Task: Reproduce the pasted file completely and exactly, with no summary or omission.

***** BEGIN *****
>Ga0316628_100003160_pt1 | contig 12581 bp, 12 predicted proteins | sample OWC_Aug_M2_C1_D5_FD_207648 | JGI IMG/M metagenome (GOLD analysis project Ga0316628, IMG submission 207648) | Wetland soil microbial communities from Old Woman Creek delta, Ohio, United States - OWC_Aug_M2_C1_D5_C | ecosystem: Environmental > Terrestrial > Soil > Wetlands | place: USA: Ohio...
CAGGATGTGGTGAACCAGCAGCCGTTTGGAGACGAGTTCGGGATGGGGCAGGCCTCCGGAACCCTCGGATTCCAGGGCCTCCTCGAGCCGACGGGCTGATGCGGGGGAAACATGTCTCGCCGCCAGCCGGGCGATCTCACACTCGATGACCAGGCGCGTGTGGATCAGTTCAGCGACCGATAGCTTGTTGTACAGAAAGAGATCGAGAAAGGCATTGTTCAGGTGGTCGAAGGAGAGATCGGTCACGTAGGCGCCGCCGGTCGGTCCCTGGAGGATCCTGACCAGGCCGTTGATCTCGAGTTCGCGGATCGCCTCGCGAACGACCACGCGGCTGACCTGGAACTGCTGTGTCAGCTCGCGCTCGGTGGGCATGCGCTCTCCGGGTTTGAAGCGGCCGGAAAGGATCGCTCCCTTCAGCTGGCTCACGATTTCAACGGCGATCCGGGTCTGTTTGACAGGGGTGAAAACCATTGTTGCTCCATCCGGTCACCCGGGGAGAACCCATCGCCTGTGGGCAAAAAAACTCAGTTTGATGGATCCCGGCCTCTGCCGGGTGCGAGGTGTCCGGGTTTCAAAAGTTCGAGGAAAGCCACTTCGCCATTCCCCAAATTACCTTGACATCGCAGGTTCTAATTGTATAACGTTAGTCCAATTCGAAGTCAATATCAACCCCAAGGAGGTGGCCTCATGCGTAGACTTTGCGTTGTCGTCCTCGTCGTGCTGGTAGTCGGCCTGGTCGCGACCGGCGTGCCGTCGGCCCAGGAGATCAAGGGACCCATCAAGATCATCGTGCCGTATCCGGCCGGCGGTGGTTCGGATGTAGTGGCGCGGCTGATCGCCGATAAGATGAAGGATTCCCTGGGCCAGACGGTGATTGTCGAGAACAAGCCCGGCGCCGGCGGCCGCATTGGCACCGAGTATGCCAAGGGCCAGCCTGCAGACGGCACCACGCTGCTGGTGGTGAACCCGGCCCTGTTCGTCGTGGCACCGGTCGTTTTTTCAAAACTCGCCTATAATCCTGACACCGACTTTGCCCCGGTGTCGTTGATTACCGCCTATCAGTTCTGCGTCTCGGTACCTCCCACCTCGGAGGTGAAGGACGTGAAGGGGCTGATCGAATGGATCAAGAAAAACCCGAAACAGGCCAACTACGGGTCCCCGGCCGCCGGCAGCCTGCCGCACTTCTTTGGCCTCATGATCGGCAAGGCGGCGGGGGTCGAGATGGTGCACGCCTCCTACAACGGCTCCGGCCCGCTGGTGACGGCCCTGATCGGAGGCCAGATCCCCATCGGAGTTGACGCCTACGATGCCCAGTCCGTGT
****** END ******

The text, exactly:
>Ga0316628_100003160_pt1 | contig 12581 bp, 12 predicted proteins | sample OWC_Aug_M2_C1_D5_FD_207648 | JGI IMG/M metagenome (GOLD analysis project Ga0316628, IMG submission 207648) | Wetland soil microbial communities from Old Woman Creek delta, Ohio, United States - OWC_Aug_M2_C1_D5_C | ecosystem: Environmental > Terrestrial > Soil > Wetlands | place: USA: Ohio...
CAGGATGTGGTGAACCAGCAGCCGTTTGGAGACGAGTTCGGGATGGGGCAGGCCTCCGGAACCCTCGGATTCCAGGGCCTCCTCGAGCCGACGGGCTGATGCGGGGGAAACATGTCTCGCCGCCAGCCGGGCGATCTCACACTCGATGACCAGGCGCGTGTGGATCAGTTCAGCGACCGATAGCTTGTTGTACAGAAAGAGATCGAGAAAGGCATTGTTCAGGTGGTCGAAGGAGAGATCGGTCACGTAGGCGCCGCCGGTCGGTCCCTGGAGGATCCTGACCAGGCCGTTGATCTCGAGTTCGCGGATCGCCTCGCGAACGACCACGCGGCTGACCTGGAACTGCTGTGTCAGCTCGCGCTCGGTGGGCATGCGCTCTCCGGGTTTGAAGCGGCCGGAAAGGATCGCTCCCTTCAGCTGGCTCACGATTTCAACGGCGATCCGGGTCTGTTTGACAGGGGTGAAAACCATTGTTGCTCCATCCGGTCACCCGGGGAGAACCCATCGCCTGTGGGCAAAAAAACTCAGTTTGATGGATCCCGGCCTCTGCCGGGTGCGAGGTGTCCGGGTTTCAAAAGTTCGAGGAAAGCCACTTCGCCATTCCCCAAATTACCTTGACATCGCAGGTTCTAATTGTATAACGTTAGTCCAATTCGAAGTCAATATCAACCCCAAGGAGGTGGCCTCATGCGTAGACTTTGCGTTGTCGTCCTCGTCGTGCTGGTAGTCGGCCTGGTCGCGACCGGCGTGCCGTCGGCCCAGGAGATCAAGGGACCCATCAAGATCATCGTGCCGTATCCGGCCGGCGGTGGTTCGGATGTAGTGGCGCGGCTGATCGCCGATAAGATGAAGGATTCCCTGGGCCAGACGGTGATTGTCGAGAACAAGCCCGGCGCCGGCGGCCGCATTGGCACCGAGTATGCCAAGGGCCAGCCTGCAGACGGCACCACGCTGCTGGTGGTGAACCCGGCCCTGTTCGTCGTGGCACCGGTCGTTTTTTCAAAACTCGCCTATAATCCTGACACCGACTTTGCCCCGGTGTCGTTGATTACCGCCTATCAGTTCTGCGTCTCGGTACCTCCCACCTCGGAGGTGAAGGACGTGAAGGGGCTGATCGAATGGATCAAGAAAAACCCGAAACAGGCCAACTACGGGTCCCCGGCCGCCGGCAGCCTGCCGCACTTCTTTGGCCTCATGATCGGCAAGGCGGCGGGGGTCGAGATGGTGCACGCCTCCTACAACGGCTCCGGCCCGCTGGTGACGGCCCTGATCGGAGGCCAGATCCCCATCGGAGTTGACGCCTACGATGCCCAGTCCGTGT